This is the fifth installment of a five-part series.
Either way, if snoozing helps the brain to alter its circuitry, what kinds of rewiring are most important? For instance, are connections between neurons—in some parts of the brain or during some portions of sleep—getting stronger, as the rebuilding of circuitry might suggest? Or are they mostly getting weaker? This latter possibility is central to a new hypothesis from Giulio Tononi, a neuroscientist and veteran sleep researcher at the University of Wisconsin, Madison. Tononi proposes that sleep may enable our brains to be plastic and go on learning each day precisely because it mainly downgrades neuronal connections at night.
When I reached Tononi by phone at home, opera was soaring in the background. Our waking consciousness is not a zero-sum game, he told me, in a rich Italian accent. By day, we mostly strengthen connections between brain cells—based on everything we see, hear, taste, touch, and do. But this process cannot go on indefinitely. Stronger connections (synapses) consume more energy, require more maintenance, and take up more physical space in the brain. By the end of the day, our heads are getting crowded, literally. Our capacity to learn is starting to max out. This may help explain why we feel so tired.
How does sleep renew us? During non-REM, Tononi proposes, our brain's connections overall scale down. By and large, connections that were strengthened during the day remain relatively more prominent at night's end. And those that were weak or went unused could well be erased. By morning, Tononi suggests, the brain is ready to learn more again. "Sleep is the price we pay for plasticity," he says. Sleep allows us to go on taking in new information, learning and adapting throughout our lives. The evolutionary assumption here, again, is that sleep is maladaptive: We need a good reason to do it, given the risks.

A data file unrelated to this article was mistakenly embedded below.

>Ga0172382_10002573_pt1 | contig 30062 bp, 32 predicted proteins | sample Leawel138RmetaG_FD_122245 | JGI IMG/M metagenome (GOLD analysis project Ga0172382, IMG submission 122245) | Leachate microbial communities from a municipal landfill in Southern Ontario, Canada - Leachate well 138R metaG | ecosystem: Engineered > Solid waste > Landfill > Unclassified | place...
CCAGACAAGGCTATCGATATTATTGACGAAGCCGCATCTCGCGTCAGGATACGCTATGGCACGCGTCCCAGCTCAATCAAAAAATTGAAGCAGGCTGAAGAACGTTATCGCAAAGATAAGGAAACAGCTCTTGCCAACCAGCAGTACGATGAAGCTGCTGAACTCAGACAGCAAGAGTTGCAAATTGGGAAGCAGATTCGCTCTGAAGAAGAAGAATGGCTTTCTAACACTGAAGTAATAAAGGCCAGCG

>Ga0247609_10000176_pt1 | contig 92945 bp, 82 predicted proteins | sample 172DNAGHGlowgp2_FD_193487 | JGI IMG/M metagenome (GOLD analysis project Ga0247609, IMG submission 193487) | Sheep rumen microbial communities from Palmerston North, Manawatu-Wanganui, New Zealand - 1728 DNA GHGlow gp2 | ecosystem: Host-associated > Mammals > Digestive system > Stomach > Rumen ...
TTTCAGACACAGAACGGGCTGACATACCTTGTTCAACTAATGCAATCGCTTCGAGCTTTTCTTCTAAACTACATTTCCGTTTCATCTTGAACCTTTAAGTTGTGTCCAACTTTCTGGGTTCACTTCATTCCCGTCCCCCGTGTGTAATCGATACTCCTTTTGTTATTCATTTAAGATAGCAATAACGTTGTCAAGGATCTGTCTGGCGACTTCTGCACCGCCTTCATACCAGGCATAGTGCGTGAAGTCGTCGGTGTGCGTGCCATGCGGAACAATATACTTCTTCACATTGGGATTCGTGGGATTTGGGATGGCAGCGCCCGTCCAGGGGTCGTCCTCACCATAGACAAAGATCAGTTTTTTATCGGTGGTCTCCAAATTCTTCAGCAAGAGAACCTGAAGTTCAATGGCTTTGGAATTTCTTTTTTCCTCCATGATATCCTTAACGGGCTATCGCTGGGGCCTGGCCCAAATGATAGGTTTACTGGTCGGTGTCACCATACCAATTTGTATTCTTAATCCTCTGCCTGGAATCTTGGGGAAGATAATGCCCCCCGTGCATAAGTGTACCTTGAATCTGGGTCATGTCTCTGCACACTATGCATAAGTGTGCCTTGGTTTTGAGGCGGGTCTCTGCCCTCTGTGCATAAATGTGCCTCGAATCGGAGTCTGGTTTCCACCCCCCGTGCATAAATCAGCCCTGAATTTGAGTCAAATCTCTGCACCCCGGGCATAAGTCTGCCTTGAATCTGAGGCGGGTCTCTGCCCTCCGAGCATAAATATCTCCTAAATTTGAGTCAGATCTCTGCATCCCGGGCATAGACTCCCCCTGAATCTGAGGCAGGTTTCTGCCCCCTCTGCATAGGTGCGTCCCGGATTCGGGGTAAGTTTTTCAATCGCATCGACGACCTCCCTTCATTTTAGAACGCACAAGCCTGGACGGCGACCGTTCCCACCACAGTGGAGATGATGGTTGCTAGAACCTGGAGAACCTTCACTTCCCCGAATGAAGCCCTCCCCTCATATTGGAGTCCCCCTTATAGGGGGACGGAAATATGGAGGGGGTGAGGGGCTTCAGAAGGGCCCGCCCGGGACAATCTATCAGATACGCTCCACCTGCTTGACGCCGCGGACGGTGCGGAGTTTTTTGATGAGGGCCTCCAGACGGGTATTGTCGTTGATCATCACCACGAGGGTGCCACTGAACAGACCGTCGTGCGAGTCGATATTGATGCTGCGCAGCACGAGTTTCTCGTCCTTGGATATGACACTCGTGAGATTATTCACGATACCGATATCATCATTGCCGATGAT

So far, the evidence for Tononi's hypothesis is mostly indirect.
And the work is limited in scope. It pertains only to the cortex, and it addresses only non-REM sleep. It's possible that REM is also involved in downscaling connections, albeit by a different mechanism. Or REM could build up connections, while non-REM provides a check by pruning some of the dross. It's too soon to say. But Tononi's hypothesis prompts more and better questions. It is consistent with the idea that sleep enhances memory but is not restricted to that purpose. Instead, it suggests that the fundamental function of sleep is to make it possible to start learning again every day—along the way offering one of the most appealing explanations yet as to why, at day's end, our heads can feel so crowded and jangled.
The scientific world has fallen in love with sleep again at the same time the rest of us are snapping up soporific mood music, room scents, and dessert drinks like Vanilla Van Winkle and Crème de la REM. As paper piles atop paper, it seems increasingly likely that sleep's ultimate function will turn out to be both grander and more basic than memory consolidation alone. The baby-cat experiments suggest that sleep helps rewire the brain after new experience. But we still don't know how sleep may tweak different circuits at different times and how this may affect our ability to think, feel, act, or make meaning.
Over the next 10 years, cellular, genetic, and behavioral work is likely to fill in the picture, telling us a lot more about whether sleep plays the same role in grown-ups as it does in babies, and how REM and non-REM work in tandem in their nightly roundabout. We may come to know whether parts of sleep are a neural rehearsal for waking, whether we are mostly strengthening brain wiring during sleep or mostly cleaning the closets. We may even come to understand why we go mad each night in our dreams.
Ancient myth held that the soul leaves the body during sleep and returns with arousal. Modern science seems to suggest the opposite—that we go deeper into our selves in slumber, only to reconnect to the world upon waking.